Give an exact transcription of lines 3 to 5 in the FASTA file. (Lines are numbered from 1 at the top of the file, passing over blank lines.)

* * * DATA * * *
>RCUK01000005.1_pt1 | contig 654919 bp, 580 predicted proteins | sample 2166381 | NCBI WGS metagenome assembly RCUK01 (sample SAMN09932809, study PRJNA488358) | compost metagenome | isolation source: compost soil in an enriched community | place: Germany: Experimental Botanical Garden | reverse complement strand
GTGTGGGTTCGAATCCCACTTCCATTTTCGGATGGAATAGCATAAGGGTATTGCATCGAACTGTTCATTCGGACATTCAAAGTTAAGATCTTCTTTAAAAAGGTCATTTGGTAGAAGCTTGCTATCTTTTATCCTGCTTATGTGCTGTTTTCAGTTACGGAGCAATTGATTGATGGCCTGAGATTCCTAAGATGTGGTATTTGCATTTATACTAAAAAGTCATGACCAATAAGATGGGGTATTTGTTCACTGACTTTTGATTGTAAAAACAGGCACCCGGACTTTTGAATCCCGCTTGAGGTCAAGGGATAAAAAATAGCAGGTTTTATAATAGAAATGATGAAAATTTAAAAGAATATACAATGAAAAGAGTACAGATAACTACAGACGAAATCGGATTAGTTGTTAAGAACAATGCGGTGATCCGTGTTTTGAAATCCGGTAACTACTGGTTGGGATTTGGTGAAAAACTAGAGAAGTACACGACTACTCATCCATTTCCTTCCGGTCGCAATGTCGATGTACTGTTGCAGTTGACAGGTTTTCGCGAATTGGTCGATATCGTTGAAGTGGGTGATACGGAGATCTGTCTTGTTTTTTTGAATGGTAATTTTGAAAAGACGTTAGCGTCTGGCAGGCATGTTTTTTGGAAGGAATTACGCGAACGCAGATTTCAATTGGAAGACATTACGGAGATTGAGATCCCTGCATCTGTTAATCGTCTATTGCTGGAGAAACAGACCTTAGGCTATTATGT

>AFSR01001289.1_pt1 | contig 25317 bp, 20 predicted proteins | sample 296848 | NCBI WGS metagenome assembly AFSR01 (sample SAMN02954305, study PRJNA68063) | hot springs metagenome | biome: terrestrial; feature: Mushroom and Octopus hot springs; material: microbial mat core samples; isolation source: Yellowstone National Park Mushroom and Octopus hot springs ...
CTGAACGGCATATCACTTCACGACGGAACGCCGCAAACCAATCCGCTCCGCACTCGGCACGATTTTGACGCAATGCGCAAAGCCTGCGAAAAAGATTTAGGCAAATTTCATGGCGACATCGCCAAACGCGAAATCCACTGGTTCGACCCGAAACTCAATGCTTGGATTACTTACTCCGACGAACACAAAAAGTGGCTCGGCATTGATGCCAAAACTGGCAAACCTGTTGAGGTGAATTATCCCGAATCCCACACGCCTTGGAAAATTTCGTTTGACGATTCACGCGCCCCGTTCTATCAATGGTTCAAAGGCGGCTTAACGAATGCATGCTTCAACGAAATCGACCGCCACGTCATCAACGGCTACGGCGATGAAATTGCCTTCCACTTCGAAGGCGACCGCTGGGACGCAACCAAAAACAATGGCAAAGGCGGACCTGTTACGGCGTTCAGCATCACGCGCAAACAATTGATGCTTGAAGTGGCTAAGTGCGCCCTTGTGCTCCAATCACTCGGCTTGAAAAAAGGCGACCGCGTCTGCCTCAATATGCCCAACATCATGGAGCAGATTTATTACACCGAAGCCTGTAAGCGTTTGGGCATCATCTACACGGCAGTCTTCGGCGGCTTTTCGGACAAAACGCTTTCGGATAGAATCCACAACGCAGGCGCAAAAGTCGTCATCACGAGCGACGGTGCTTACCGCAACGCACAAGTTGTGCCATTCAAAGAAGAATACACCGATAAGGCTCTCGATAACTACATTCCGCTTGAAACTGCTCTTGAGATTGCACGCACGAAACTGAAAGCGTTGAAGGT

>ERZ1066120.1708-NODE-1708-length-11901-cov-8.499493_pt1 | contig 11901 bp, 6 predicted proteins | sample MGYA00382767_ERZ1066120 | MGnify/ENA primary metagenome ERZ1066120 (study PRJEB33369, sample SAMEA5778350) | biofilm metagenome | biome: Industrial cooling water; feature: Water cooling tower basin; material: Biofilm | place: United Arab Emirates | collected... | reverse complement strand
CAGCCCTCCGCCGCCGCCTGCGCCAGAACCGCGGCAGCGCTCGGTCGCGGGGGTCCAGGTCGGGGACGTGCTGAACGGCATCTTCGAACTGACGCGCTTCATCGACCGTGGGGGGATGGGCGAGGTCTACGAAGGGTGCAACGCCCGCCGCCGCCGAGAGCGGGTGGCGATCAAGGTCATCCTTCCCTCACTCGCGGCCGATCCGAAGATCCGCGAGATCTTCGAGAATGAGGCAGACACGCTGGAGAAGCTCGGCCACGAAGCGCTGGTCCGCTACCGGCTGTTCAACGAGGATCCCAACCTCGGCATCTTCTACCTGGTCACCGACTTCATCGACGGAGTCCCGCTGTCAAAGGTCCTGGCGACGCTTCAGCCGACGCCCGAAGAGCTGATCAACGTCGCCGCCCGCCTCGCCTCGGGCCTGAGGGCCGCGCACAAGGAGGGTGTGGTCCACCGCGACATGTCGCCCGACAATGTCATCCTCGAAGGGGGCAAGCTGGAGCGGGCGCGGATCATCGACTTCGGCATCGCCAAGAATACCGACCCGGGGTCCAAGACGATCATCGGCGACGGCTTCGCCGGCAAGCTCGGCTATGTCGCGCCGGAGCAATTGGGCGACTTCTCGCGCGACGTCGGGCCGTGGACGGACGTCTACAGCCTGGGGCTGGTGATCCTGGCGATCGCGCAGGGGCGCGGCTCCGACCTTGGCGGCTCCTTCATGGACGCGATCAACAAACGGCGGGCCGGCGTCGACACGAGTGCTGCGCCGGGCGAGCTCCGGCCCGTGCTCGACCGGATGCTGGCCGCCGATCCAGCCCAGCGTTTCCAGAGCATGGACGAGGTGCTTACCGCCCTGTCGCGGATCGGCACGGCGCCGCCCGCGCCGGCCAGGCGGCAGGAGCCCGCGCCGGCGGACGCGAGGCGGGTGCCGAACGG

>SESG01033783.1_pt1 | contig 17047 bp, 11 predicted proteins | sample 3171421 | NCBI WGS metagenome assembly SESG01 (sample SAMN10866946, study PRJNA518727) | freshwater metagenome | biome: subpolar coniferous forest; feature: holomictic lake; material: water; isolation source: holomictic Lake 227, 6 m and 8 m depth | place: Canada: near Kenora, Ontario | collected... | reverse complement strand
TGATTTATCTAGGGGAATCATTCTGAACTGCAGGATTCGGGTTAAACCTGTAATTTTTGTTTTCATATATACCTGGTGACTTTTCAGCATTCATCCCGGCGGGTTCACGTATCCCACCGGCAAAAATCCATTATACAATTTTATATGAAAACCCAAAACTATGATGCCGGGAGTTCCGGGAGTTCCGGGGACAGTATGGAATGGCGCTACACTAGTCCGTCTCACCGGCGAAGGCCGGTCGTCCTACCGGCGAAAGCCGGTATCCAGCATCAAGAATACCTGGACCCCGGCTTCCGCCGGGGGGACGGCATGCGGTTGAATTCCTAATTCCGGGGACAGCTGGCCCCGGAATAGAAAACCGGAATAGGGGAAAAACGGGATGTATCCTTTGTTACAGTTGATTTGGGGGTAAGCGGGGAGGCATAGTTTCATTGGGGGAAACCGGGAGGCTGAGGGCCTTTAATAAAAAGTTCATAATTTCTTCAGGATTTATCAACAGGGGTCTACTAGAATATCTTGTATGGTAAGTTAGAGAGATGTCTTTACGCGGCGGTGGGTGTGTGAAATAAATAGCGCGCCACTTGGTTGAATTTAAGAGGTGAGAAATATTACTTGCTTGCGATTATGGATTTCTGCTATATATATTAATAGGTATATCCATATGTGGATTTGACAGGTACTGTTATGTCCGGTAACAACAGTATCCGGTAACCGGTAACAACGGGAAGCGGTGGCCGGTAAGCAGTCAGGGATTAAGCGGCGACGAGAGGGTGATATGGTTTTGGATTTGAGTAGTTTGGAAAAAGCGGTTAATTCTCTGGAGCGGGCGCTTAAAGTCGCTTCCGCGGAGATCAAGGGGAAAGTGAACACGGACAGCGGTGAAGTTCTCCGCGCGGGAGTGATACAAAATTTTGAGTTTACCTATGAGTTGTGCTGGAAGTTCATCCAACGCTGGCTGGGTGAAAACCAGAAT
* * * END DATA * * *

>AFSR01001289.1_pt1 | contig 25317 bp, 20 predicted proteins | sample 296848 | NCBI WGS metagenome assembly AFSR01 (sample SAMN02954305, study PRJNA68063) | hot springs metagenome | biome: terrestrial; feature: Mushroom and Octopus hot springs; material: microbial mat core samples; isolation source: Yellowstone National Park Mushroom and Octopus hot springs ...
CTGAACGGCATATCACTTCACGACGGAACGCCGCAAACCAATCCGCTCCGCACTCGGCACGATTTTGACGCAATGCGCAAAGCCTGCGAAAAAGATTTAGGCAAATTTCATGGCGACATCGCCAAACGCGAAATCCACTGGTTCGACCCGAAACTCAATGCTTGGATTACTTACTCCGACGAACACAAAAAGTGGCTCGGCATTGATGCCAAAACTGGCAAACCTGTTGAGGTGAATTATCCCGAATCCCACACGCCTTGGAAAATTTCGTTTGACGATTCACGCGCCCCGTTCTATCAATGGTTCAAAGGCGGCTTAACGAATGCATGCTTCAACGAAATCGACCGCCACGTCATCAACGGCTACGGCGATGAAATTGCCTTCCACTTCGAAGGCGACCGCTGGGACGCAACCAAAAACAATGGCAAAGGCGGACCTGTTACGGCGTTCAGCATCACGCGCAAACAATTGATGCTTGAAGTGGCTAAGTGCGCCCTTGTGCTCCAATCACTCGGCTTGAAAAAAGGCGACCGCGTCTGCCTCAATATGCCCAACATCATGGAGCAGATTTATTACACCGAAGCCTGTAAGCGTTTGGGCATCATCTACACGGCAGTCTTCGGCGGCTTTTCGGACAAAACGCTTTCGGATAGAATCCACAACGCAGGCGCAAAAGTCGTCATCACGAGCGACGGTGCTTACCGCAACGCACAAGTTGTGCCATTCAAAGAAGAATACACCGATAAGGCTCTCGATAACTACATTCCGCTTGAAACTGCTCTTGAGATTGCACGCACGAAACTGAAAGCGTTGAAGGT

>ERZ1066120.1708-NODE-1708-length-11901-cov-8.499493_pt1 | contig 11901 bp, 6 predicted proteins | sample MGYA00382767_ERZ1066120 | MGnify/ENA primary metagenome ERZ1066120 (study PRJEB33369, sample SAMEA5778350) | biofilm metagenome | biome: Industrial cooling water; feature: Water cooling tower basin; material: Biofilm | place: United Arab Emirates | collected... | reverse complement strand